This is a fanny pack for someone who refuses to wear backpacks. Which is a bit ironic, because it basically is a backpack.
With 4 liters of cargo capacity and a 1.5-liter bladder, the Palos boasts a higher volume than some bags that do have shoulder straps. You can load this thing up with all the essentials for a mid-length ride, and the almost-overwhelming collection of pockets will allow you to keep it all organized.
The water reservoir is housed behind a divider in the large main compartment, while outer pockets on the hips–one with a zipper and one with an envelope–style closure–allow for quick access to tools, a phone, a miniature banana or whatever keeps you rolling. The flap at the rear of the pack opens to reveal two additional mesh pockets, and there’s another small zippered pouch on the outside of the front panel.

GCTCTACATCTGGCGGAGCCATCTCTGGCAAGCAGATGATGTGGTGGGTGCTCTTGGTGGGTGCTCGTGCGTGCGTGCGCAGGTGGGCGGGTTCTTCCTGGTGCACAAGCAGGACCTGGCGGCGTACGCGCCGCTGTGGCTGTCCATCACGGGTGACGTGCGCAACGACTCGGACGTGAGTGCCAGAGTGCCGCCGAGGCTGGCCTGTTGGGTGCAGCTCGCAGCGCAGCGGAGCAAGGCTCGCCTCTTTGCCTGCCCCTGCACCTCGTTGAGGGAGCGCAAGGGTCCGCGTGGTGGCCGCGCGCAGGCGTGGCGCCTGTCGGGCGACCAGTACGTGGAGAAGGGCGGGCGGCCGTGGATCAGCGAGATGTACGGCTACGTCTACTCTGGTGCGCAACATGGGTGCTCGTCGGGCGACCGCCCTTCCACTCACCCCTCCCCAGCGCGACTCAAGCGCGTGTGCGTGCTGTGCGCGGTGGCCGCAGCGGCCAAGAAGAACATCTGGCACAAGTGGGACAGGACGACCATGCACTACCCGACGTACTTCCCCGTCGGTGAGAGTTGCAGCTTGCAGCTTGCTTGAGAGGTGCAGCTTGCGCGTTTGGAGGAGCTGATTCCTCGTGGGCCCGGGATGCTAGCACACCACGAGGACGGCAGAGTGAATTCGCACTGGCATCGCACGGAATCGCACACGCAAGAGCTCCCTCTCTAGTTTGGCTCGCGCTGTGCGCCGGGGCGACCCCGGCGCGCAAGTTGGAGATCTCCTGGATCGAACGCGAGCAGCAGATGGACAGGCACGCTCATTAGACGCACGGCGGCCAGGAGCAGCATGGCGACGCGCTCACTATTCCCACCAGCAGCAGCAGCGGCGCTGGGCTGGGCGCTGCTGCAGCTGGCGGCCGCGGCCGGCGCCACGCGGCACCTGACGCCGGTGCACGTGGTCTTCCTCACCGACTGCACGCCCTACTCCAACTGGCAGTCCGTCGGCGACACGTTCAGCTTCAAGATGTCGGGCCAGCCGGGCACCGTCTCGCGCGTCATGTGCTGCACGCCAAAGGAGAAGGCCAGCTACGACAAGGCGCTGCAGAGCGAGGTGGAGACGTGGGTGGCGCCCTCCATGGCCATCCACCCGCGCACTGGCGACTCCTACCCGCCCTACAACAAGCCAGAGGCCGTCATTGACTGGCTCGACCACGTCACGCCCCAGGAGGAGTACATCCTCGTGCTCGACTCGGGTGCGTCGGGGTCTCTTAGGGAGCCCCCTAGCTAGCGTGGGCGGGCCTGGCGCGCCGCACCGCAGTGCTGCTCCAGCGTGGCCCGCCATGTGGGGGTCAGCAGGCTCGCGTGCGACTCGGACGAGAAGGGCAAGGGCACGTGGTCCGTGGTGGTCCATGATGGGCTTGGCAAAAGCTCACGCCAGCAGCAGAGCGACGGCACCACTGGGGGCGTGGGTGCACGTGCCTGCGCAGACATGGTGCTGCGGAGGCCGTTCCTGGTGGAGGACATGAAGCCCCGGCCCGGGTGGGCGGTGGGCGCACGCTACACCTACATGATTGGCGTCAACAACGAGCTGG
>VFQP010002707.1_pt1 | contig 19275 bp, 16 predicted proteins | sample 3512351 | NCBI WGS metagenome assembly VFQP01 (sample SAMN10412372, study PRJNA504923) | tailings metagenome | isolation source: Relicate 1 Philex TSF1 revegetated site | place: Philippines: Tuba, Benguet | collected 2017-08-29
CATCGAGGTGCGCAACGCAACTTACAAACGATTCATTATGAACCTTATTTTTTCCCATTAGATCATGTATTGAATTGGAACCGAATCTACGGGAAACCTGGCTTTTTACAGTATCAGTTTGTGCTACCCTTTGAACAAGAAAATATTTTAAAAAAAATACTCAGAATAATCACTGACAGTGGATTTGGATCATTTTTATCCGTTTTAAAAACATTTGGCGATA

The hydration hose loops from the pack around to the front, creating the appearance of a small hula hoop. It connects to the belt with a handy magnetic clip, which, although diminutive, is easy to use while riding–once you get the hang of it.
Unfortunately, getting used to riding with the Palos didn’t come as easily. There was an annoying amount of movement when the pack was loaded up with a full reservoir, a multi-tool, a tube, a tire lever and tire and shock pumps. Even mildly bumpy trails caused bouncing, which in turn seemed to cause the belt to loosen. Despite my repeated efforts to tighten both the internal compression straps and the belt–even to the point of discomfort–I was never able to get the Palos to remain snug and stable.
The Palos could be a great option for riders needing to carry both extra water and lightweight-but-bulky items like waterproof jackets, but when it came to carrying heavier ride essentials, I couldn’t help but wish for those missing shoulder straps.